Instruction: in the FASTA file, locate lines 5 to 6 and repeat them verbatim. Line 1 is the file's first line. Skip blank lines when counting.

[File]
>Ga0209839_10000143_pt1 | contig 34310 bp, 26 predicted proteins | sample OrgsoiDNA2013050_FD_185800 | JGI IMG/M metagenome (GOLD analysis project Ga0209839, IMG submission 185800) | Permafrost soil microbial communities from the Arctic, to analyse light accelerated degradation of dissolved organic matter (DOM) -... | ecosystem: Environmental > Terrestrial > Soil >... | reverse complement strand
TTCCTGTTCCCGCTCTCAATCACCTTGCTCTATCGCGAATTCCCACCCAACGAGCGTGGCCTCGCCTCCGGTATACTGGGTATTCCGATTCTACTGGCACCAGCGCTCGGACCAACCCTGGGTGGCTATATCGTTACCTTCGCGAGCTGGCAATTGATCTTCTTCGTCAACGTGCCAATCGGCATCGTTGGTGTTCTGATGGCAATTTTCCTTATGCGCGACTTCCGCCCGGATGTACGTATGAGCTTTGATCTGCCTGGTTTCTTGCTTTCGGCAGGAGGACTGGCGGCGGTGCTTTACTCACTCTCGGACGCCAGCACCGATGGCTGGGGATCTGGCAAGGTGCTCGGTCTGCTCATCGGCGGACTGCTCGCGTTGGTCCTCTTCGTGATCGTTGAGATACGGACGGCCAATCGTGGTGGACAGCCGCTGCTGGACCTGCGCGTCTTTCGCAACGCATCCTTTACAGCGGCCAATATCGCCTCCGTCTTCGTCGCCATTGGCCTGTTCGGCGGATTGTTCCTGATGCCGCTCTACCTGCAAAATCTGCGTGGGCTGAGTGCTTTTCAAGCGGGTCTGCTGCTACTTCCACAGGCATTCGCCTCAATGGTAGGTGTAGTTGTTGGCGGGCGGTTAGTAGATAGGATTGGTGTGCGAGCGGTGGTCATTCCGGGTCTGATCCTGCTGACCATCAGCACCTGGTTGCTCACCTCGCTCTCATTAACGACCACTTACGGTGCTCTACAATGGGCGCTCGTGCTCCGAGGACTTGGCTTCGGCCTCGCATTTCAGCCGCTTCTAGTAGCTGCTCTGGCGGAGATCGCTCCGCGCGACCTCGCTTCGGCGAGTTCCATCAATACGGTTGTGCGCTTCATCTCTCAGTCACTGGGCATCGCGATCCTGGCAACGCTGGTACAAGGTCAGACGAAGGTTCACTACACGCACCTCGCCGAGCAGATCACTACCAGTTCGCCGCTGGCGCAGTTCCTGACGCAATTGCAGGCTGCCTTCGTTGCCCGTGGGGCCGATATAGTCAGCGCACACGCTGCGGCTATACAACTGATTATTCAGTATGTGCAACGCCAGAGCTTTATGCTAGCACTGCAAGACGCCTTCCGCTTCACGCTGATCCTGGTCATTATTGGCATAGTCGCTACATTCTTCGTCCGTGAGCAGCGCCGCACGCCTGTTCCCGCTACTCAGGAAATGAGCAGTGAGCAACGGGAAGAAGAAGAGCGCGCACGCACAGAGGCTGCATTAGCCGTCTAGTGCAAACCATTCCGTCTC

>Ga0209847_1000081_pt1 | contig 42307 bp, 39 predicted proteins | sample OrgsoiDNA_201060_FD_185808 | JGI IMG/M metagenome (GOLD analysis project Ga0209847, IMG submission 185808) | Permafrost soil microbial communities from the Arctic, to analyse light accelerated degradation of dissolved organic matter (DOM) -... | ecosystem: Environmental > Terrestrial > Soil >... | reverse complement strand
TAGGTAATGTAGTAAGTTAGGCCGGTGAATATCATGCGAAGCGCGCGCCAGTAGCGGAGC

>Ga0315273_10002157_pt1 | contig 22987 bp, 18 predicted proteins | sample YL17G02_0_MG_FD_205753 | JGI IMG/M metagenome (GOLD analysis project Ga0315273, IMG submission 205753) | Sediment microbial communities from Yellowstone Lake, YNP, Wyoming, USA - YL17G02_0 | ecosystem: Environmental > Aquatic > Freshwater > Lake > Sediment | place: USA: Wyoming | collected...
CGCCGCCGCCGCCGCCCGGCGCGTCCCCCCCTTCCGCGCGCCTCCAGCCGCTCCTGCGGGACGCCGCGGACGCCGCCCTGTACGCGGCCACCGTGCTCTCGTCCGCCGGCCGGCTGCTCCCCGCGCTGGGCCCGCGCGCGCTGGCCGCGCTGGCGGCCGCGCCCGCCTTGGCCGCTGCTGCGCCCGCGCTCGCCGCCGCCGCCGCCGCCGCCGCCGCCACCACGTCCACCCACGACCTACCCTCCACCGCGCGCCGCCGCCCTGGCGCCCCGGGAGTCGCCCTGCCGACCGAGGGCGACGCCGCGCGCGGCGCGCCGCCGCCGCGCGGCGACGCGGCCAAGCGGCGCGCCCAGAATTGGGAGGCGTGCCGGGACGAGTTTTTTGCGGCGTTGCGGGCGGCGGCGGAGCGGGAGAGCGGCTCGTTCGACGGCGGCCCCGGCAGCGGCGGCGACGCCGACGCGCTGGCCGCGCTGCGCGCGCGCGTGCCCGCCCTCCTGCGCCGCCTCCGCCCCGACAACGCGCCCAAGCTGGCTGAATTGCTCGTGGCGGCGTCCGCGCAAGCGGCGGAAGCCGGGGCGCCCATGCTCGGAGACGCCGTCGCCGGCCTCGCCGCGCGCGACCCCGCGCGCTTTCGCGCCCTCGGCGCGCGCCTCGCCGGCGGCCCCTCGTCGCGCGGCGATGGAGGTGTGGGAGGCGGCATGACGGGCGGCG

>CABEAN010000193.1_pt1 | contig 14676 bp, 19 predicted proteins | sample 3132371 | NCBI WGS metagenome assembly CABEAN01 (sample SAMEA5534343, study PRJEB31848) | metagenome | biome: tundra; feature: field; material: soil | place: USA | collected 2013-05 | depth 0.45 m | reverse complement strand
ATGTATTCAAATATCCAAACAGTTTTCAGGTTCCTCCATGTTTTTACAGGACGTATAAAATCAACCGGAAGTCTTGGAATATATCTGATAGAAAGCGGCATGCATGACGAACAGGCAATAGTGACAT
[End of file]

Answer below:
>Ga0315273_10002157_pt1 | contig 22987 bp, 18 predicted proteins | sample YL17G02_0_MG_FD_205753 | JGI IMG/M metagenome (GOLD analysis project Ga0315273, IMG submission 205753) | Sediment microbial communities from Yellowstone Lake, YNP, Wyoming, USA - YL17G02_0 | ecosystem: Environmental > Aquatic > Freshwater > Lake > Sediment | place: USA: Wyoming | collected...
CGCCGCCGCCGCCGCCCGGCGCGTCCCCCCCTTCCGCGCGCCTCCAGCCGCTCCTGCGGGACGCCGCGGACGCCGCCCTGTACGCGGCCACCGTGCTCTCGTCCGCCGGCCGGCTGCTCCCCGCGCTGGGCCCGCGCGCGCTGGCCGCGCTGGCGGCCGCGCCCGCCTTGGCCGCTGCTGCGCCCGCGCTCGCCGCCGCCGCCGCCGCCGCCGCCGCCACCACGTCCACCCACGACCTACCCTCCACCGCGCGCCGCCGCCCTGGCGCCCCGGGAGTCGCCCTGCCGACCGAGGGCGACGCCGCGCGCGGCGCGCCGCCGCCGCGCGGCGACGCGGCCAAGCGGCGCGCCCAGAATTGGGAGGCGTGCCGGGACGAGTTTTTTGCGGCGTTGCGGGCGGCGGCGGAGCGGGAGAGCGGCTCGTTCGACGGCGGCCCCGGCAGCGGCGGCGACGCCGACGCGCTGGCCGCGCTGCGCGCGCGCGTGCCCGCCCTCCTGCGCCGCCTCCGCCCCGACAACGCGCCCAAGCTGGCTGAATTGCTCGTGGCGGCGTCCGCGCAAGCGGCGGAAGCCGGGGCGCCCATGCTCGGAGACGCCGTCGCCGGCCTCGCCGCGCGCGACCCCGCGCGCTTTCGCGCCCTCGGCGCGCGCCTCGCCGGCGGCCCCTCGTCGCGCGGCGATGGAGGTGTGGGAGGCGGCATGACGGGCGGCG